27.11.2015. Temori Saalishvili lifts a lid from a round ceramic vat in the concrete floor of his basement. With a wooden pitchfork, he stirs a bubbling, pungent, amber-coloured liquid filled with grape skins, stems and seeds.
After several more days of fermentation, the liquid will turn into young, full-bodied "orange" wine with strong tannins and fruity overtones.
The wine seems to have absorbed the flavours of the landscape around it: walnut and persimmon trees skirting stone houses, a patchwork of sun-kissed fields and lush meadows watered by the snow-covered Greater Caucasus Mountains, and garlands of dry saffron flowers hanging in Saalishvili's kitchen.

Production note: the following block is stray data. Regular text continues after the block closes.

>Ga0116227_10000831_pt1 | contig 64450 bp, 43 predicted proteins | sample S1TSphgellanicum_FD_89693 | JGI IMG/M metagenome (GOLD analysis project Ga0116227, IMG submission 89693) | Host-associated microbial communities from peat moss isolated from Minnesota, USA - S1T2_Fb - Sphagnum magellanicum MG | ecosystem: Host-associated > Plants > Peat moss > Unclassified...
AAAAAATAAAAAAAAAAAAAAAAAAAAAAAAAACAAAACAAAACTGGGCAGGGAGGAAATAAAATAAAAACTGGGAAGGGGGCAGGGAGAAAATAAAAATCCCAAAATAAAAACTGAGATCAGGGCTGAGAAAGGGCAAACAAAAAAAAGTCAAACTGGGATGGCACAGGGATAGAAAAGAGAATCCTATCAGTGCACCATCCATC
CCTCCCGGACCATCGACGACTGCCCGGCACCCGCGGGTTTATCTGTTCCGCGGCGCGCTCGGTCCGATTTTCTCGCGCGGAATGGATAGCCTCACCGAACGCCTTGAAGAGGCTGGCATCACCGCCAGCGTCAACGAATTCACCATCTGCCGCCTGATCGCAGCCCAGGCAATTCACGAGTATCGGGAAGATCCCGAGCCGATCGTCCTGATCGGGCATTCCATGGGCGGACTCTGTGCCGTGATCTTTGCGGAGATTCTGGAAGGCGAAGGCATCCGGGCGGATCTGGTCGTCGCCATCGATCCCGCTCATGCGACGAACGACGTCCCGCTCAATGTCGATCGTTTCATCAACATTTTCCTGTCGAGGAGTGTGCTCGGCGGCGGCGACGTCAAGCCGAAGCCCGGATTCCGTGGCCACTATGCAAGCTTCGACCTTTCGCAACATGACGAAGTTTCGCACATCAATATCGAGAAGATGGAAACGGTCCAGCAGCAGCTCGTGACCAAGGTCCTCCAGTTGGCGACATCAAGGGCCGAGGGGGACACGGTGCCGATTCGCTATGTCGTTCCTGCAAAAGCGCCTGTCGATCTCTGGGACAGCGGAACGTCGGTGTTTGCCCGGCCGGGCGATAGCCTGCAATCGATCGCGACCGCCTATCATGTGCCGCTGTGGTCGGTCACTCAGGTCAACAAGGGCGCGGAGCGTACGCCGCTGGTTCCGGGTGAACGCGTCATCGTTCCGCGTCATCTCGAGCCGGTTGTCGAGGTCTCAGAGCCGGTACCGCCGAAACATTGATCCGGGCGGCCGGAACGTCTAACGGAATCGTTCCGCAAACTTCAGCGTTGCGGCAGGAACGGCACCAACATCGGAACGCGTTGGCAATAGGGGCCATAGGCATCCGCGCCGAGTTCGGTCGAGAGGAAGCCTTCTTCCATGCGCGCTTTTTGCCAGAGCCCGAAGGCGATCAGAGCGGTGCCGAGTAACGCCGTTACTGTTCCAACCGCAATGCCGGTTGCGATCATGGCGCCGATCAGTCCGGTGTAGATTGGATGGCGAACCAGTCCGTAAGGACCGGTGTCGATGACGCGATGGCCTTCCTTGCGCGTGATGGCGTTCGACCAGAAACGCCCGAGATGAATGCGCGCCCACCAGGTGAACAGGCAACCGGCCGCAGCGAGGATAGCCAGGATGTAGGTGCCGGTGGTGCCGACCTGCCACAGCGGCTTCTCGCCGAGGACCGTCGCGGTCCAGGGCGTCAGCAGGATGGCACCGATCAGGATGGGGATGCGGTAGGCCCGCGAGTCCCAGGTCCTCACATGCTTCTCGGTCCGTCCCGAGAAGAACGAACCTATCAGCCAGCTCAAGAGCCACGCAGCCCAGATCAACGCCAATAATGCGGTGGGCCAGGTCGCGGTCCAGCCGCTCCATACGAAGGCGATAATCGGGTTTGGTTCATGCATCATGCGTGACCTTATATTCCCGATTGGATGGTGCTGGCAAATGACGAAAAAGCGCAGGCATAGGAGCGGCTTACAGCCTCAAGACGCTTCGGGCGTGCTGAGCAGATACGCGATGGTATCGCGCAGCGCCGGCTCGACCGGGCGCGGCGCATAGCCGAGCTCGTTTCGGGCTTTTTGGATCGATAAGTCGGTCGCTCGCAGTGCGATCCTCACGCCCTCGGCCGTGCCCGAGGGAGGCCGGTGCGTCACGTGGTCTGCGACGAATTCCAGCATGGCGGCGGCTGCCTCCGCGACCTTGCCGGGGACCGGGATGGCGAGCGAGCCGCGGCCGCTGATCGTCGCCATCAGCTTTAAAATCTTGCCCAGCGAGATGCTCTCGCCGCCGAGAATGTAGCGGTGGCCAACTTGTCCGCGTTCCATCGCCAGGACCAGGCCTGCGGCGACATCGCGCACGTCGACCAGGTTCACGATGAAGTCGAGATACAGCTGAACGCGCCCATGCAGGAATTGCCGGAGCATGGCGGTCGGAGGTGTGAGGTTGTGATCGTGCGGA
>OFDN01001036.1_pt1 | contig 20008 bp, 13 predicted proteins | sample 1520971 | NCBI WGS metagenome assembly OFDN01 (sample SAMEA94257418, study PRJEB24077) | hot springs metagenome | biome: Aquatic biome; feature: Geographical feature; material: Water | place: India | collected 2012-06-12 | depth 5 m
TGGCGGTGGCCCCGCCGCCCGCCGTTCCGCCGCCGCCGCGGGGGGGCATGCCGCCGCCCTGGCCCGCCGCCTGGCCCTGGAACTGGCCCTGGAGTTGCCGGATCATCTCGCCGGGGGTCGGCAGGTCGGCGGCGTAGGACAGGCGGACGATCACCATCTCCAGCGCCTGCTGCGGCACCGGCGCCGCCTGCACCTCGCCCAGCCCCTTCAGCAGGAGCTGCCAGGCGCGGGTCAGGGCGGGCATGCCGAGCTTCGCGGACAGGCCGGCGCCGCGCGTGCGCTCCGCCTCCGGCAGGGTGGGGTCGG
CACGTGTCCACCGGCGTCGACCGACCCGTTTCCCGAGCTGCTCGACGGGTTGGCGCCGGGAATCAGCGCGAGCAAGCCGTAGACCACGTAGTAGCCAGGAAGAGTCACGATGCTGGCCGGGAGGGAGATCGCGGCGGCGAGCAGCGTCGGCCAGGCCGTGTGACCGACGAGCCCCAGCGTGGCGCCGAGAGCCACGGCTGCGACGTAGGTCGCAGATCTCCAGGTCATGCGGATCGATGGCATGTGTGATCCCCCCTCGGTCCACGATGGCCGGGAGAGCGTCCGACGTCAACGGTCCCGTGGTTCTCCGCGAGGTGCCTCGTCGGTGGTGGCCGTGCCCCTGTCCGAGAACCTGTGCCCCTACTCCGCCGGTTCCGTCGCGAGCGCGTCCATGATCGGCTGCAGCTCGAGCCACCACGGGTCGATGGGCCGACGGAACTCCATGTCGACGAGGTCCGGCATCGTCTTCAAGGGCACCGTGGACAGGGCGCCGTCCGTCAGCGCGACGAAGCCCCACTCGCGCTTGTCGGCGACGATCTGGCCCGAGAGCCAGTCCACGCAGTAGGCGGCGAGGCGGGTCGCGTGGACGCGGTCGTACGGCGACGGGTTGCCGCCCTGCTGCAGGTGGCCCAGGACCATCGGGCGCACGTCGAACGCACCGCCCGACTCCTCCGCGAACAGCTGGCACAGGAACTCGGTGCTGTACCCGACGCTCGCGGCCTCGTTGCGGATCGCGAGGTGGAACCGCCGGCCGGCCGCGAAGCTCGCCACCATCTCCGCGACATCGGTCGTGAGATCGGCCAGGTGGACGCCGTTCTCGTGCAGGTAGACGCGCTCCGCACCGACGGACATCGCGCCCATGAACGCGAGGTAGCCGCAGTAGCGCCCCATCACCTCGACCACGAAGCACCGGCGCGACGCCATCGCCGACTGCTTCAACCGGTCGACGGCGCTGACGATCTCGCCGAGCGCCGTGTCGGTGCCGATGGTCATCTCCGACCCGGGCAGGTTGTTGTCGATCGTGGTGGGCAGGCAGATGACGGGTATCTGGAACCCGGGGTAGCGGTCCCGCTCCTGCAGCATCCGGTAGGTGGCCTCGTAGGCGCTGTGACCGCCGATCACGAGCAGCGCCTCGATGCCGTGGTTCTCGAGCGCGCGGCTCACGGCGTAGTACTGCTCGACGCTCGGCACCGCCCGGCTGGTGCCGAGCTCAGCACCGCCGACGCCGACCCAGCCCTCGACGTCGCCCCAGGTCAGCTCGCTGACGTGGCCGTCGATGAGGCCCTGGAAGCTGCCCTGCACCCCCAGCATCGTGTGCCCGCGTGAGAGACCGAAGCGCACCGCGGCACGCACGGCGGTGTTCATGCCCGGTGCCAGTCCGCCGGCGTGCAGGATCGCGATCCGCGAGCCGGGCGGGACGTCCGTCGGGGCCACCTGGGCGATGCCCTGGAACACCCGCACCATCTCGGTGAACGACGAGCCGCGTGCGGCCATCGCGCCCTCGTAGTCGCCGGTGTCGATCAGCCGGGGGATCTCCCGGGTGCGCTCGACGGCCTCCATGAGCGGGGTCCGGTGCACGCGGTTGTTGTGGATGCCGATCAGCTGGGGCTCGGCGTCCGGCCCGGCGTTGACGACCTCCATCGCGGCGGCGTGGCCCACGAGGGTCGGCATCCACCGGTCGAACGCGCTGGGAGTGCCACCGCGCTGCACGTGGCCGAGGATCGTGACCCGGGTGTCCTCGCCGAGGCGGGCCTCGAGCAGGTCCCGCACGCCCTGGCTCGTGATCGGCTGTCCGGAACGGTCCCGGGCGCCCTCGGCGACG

Most European wines are made by fermenting grape juice after it has been separated from the grape skins. But traditional Georgian wine, or hvino, is skin-fermented without yeast and chemicals, mostly in containers similar to the one below Saalishvili's basement floor. It is called kvevri - an earthenware vat more than two metres tall that was installed by Saalishvili's grandfather half a century ago and is now a subterranean pillar of the world's oldest viticulture.